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You are here: Home > About Diamond
A diamond's cost is based on the characteristics known as the "4 C's". Color, Clarity, and Cut (proportion) are the quality elements which together with the Carat Weight determine the value of a stone. The closer a diamond grades to the left of one or all of these scales the rarer and the more costly it will be. While clarity is frequently assumed to be the most important factor of all the "C's", in fact, colour and cut (especially cut) have a more profound affect on the visual appearance of a diamond.
 
Color
Many experts name color as the number one consideration in choosing a diamond. A diamond's color is graded on an alphabetical scale from D-Z, with D being absolutely colorless and Z being light yellow. Beyond "Z", a diamond is considered to be an exotic or "Fancy" color.
 
DIAMOND COLOR SCALE
D
E
F
G
H
I
J
K
L
M
N
O
P
Q
R
S
T
U
V
W
X
Y
Z
Colorless
Near Colorless
Faint Yellow
Very Light Yellow
Light Yellow

 (The color used in this diagram is for presentation purposes and is not actual color.)

Since color differences can be so subtle, they are impossible to determine by the untrained eye. To grade a diamond, gemologists often place it on a white background next to another diamond that has been previously graded.  If all other factors are equal, the less color in a diamond or the higher color rating, the more valuable a diamond becomes. Likewise, as the amount of color increases, the price of a diamond decreases (though this does not necessarily reduce the beauty of a diamond.)
 
Clarity
All diamonds have identifying characteristics, but most are invisible to the naked eye. To view a diamond, experts use a 10x magnifying loupe which allows them to see the appearance of tiny crystals, feathers or clouds. These natural phenomena are called inclusions.There are five categories in class that anyone interested in purchasing a diamond should be aware of when grading clarity.
 
DIAMOND CLARITY SCALE

 






 
 

FL (Flawless) - IF (Internally Flawless)
Flawless Diamonds reveal no flaws on the surface or internally are the rarest and most beautiful gems. Internally Flawless Diamonds reveal no inclusions and only insignificant blemishes on the surface under 10x magnification.
VVS1 - VVS2 (Very, Very Slightly Included)
Very difficult to see inclusions under 10x magnification. These are excellent quality diamonds.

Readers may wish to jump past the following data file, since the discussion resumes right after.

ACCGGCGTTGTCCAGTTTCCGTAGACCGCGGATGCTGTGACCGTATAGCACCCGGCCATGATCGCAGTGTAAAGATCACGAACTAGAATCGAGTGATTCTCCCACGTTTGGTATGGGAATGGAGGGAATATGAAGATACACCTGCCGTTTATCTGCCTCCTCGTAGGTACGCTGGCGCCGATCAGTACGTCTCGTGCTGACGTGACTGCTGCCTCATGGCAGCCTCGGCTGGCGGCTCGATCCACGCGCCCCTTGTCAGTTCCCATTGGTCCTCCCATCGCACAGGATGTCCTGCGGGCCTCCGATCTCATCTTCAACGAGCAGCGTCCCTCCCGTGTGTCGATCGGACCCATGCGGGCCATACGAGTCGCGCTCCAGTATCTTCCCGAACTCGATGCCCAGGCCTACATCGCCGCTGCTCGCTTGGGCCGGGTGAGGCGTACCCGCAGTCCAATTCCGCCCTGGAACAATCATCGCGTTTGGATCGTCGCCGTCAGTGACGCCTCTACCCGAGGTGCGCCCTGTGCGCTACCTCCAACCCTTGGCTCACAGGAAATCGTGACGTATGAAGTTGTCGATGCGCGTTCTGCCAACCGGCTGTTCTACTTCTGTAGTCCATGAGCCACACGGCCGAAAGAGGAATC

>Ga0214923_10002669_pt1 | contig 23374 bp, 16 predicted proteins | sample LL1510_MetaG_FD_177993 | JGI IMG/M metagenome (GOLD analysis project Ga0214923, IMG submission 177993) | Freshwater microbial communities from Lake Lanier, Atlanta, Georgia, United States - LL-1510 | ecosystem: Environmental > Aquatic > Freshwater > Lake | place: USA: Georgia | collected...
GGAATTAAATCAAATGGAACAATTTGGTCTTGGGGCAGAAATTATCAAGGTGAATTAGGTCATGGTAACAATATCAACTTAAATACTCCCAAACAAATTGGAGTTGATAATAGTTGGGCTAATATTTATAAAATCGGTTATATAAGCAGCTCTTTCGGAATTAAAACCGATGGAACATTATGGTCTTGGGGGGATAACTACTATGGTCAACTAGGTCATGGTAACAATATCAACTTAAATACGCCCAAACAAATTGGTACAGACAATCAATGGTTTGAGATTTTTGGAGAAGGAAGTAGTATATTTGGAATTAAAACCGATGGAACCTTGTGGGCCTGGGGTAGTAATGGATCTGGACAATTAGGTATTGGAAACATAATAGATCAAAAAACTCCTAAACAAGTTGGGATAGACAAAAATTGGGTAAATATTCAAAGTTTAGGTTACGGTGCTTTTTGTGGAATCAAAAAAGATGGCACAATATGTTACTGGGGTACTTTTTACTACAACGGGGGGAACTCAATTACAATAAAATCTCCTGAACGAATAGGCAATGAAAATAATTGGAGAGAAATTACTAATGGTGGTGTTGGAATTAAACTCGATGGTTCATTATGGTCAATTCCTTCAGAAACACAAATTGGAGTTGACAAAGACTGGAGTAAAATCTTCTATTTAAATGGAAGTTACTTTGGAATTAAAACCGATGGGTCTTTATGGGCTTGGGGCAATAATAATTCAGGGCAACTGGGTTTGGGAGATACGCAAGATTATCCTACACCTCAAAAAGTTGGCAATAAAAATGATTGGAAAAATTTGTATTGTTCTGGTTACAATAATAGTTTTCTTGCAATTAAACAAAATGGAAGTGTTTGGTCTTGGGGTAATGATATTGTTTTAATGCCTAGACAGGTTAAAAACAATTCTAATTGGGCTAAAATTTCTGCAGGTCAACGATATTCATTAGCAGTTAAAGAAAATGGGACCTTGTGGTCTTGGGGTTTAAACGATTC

VS1 - VS2 (Very Slightly Included)
Only looking through a 10X loupe can pinpoint the inclusions in this category and are nearly impossible to see with the naked eye. These are less expensive than the VVS1 or VVS2 grades.
SI1 - SI3 (Slightly Included)
Diamonds with inclusions easily identified under 10x magnification. Finding flaws in this category with the naked eye is difficult. The gems in this category maintain their integrity, depending on the location of the inclusions.
I1 - I3 (Included)
Diamonds with inclusions which may or may not be easily seen by the naked eye. The flaws on the stones in this category will have some effect on the brilliance of your diamond.
 
Carat
Carat is often confused with size even though it is a measure of weight. The cut of a diamond can make it appear larger or smaller than its actual weight.  One carat is the equivalent of 200 milligrams. One carat can be divided into 100 "points". A .75 carat diamond is the same as 75 points or a 3/4 carat diamond. Since larger diamonds are rarer than smaller diamonds, the value rises exponentially with carat weight.
 
DIAMOND CARAT SCALE
 
 
Cut
Cut actually refers to two aspects of a diamond. The first is its shape (round, marquise, etc) the second is how well the cutting has been executed.  A diamond's cut will most certainly influence its fire (the lovely rainbow colors that flash from within) and brilliance (the liveliness and sparkle), as well as its perceived size and even, to some degree its apparent color. Different cuts reflect light in different angles. A diamond must be cut in a geometrically precise manner to maximize its brilliance.
As an example, a round brilliant cut, which has 58 facets, is shown below. Since the quality of the cut is directly responsible for the stone's beauty, the precision with which the facets are arranged is of prime importance. They determine the amount of light reflected to the eye, called brilliance.